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Razer Leviathan Mini - Review


Whenever I get the chance to review speakers, I always find myself thinking that the size of them is always going to impact the quality of the sound they produce and given just how tiny the Leviathan Mini is, that would be bad.

Turns out, I was wrong, in many ways, the size of the Leviathan Mini is only just one aspect of the device that provides a tick in the column of must buy. I am however getting ahead of myself, everything of courses starts with what you get in the box and with the Leviathan Mini, you don’t really get a lot, but then you don’t really need to. When I first saw the box, my first thought was purely that the speaker was a lot larger than I had envisioned, given the size of it, but after taking the top off, I found the speaker contained at most only 40% of the box, the rest of it is taken up by cables, power adaptors and stickers, though there are only two stickers.


What you get, alongside the speaker is the usb charging cable, a handy, if a little strange carry pouch for when you take it places and three different world power point plugs. Given the nature of the device, travel was going to be something that people did with it, but providing wall connections for Australia, Europe and the United Kingdom, seems a little strange. On top of that is the usual stack of booklets for safety and how to, but given that half of the height of the box is taken up by all of this, it seems like quite a lot of nothing in it. The speaker itself sits a very non-descript cardboard tray and is held down by some plastic wrap, but it surrounded by lots of empty space.

What this means though is that the speaker is amazingly tiny, given the illusions that the box provides, but don’t let that fool you at all, it provides a lot of sound. The speaker itself measures a tiny 5.5cm tall, 5.3 deep and 18.5 long, so its size is something that really does need to be considered, if only because what it packs into and onto itself is incredible. On the speaker itself, there are 5 buttons, two for volume control, one for song control, one for power and one to scan for Bluetooth signals, that is it. You can charge the device using a standard mobile phone charging cable, or the one that comes included and the only other input is for the 3.5mm connection, if your phone does not support Bluetooth. Pairing your device to the speaker is easy, when you turn it on, you get a cool power up sound, pressing and holding the Bluetooth button will result in a pulse sound happening, to let you know it’s ready to pair and then that’s it.


Once you have connected your device, it is time to listen to your music and this is where the speaker shines the best, but also where it has the worst problem. The speaker comes with an internal battery, which can deliver 10 hours of audio playback, letting you place it wherever you desire, add that to the speakers inside and the unit becomes quite heavy. Thankfully with its rubber grip on the bottom it does not move around that easily, so you can place it on most surfaces without the worry of it falling off. Of course, as with any speaker, the quality of the sound is where things are won or lost and the Leviathan Mini has amazing sound for its size, proved when you are listen to songs that project a lot of volume.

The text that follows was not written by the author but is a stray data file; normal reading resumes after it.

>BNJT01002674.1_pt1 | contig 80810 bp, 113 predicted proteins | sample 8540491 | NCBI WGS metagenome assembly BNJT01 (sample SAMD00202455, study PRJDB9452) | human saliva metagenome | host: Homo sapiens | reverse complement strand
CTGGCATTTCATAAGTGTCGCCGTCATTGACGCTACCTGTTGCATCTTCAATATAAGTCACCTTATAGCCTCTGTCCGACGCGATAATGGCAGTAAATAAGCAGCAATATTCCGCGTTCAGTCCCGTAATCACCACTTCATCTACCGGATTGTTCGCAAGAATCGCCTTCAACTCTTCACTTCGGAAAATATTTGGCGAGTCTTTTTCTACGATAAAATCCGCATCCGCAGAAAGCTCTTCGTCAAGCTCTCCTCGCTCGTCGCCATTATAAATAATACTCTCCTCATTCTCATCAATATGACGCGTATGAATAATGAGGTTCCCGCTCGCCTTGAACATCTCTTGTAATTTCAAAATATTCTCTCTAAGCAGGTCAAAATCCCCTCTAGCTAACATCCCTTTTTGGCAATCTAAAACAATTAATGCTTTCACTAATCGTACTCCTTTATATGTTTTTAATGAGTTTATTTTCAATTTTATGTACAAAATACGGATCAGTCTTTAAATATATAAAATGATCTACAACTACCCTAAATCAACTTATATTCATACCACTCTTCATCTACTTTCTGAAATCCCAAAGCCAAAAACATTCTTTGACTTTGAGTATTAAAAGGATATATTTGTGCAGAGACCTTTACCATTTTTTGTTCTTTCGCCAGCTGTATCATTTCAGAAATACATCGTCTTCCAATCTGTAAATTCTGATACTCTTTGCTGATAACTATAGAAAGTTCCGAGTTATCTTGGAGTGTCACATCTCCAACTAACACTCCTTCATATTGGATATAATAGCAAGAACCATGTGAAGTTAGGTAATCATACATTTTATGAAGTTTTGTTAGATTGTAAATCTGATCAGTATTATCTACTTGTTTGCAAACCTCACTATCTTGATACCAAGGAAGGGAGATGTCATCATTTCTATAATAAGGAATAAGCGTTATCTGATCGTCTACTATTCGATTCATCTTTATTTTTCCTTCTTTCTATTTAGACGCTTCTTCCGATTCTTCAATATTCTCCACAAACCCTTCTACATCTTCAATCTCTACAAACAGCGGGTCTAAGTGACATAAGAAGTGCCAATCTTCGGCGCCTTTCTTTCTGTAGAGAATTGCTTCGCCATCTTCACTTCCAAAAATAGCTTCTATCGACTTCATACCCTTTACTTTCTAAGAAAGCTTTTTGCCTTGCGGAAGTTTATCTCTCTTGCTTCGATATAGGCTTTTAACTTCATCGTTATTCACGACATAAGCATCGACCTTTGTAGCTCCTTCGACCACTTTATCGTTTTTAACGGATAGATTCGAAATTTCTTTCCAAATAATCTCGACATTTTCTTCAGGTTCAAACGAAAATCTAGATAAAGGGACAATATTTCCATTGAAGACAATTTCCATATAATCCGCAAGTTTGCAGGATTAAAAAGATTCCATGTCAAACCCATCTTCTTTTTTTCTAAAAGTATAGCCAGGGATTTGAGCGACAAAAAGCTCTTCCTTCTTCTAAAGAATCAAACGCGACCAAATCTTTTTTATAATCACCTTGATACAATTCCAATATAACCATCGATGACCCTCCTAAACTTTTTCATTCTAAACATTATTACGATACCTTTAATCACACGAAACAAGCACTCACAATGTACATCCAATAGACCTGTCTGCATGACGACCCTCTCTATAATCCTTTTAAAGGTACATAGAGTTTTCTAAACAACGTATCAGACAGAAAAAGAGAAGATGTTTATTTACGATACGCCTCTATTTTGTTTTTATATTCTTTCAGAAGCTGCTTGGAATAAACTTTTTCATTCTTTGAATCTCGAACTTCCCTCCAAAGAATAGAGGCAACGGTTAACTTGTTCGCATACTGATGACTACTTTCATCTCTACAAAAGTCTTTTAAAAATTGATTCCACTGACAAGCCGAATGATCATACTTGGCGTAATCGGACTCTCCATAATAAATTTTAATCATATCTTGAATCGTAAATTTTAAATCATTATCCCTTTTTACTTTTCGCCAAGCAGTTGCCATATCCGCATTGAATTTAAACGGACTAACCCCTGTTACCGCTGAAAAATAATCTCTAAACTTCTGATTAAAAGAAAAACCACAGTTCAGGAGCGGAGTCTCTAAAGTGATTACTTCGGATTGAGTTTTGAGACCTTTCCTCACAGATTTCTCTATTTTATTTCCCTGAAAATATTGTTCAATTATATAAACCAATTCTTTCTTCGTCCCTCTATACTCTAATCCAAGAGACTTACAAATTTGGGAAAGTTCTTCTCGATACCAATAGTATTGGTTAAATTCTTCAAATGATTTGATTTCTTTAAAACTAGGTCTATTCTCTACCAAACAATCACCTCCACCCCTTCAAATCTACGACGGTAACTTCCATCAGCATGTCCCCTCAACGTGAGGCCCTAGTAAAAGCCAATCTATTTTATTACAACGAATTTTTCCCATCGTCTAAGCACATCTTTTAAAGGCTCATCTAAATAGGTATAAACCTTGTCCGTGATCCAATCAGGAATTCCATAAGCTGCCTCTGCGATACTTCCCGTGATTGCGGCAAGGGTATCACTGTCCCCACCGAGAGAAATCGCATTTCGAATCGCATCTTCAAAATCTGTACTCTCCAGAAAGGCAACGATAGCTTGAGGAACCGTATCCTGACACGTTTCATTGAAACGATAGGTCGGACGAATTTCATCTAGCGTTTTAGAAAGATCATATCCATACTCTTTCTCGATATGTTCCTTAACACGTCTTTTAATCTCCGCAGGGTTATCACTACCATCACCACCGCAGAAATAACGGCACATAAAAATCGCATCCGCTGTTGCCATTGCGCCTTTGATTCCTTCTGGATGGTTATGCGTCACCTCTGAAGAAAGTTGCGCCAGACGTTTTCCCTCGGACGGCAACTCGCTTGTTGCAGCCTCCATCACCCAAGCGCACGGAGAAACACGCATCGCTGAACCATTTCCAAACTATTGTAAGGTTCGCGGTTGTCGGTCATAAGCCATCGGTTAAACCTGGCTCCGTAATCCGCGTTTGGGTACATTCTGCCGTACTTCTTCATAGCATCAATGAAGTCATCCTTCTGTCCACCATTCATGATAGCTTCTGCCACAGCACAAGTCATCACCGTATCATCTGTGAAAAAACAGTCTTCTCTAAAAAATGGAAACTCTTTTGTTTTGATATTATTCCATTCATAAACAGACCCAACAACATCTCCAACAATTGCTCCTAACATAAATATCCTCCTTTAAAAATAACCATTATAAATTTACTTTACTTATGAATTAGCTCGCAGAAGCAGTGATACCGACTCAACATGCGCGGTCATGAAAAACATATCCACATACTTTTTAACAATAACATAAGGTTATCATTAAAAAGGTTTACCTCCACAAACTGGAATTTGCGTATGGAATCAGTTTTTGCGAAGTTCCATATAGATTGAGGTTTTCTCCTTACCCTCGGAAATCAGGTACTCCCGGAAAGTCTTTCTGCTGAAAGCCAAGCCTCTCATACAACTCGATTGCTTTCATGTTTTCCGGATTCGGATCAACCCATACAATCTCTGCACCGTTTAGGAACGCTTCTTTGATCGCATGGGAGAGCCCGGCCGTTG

What I mean by that is say Justin Timberlake or Run D.M.C will sound great on the device, as artists they usually have a collection of songs that provide bass and are great to listen to at volume. I threw a range of artists at the speaker from those above to AC/DC, OMI, Green Day and more, with the results being the same across the board, the louder the song the better, with the lyrics never being drowned out by the tracks they accompanied. All this was of course happening when the speaker was at its maximum volume, with my device controlling the output of the music, but whenever I listen to any quieter tracks, by artists like Michael Buble, the sound was inconsistent to the point where it became impossible to listen to.

While quieter tracks are always nice, for just relaxing to or playing in the background, what was happening here is that the volume was randomly changing, when the song would become quieter, the tracks would lose volume and give the feeling that the speaker was being covered or pointing away from you. This was not happening on loud songs, or songs that had a quicker beat, only the slower paced and quieter song suffered from this. Now it may sound like a small issue, but if you are someone who likes to have background music on while doing other things, this will likely annoy you as well, of course if you are going to enjoy the sounds of Kanye West or Michael Jackson, you probably won’t notice or care.



The Razer Leviathan Mini is one impressive speaker, it is portable, which many of its price range can’t match, but it also provides some impressive volume for its size. The weight might be an issue for those who take it travelling, but it’s a trade-off of course, but a decision like that is up to the individual. Sadly, though given its issue with quieter tracks it’s not going to be for everyone. 


Thanks to Razer for supplying the speaker for review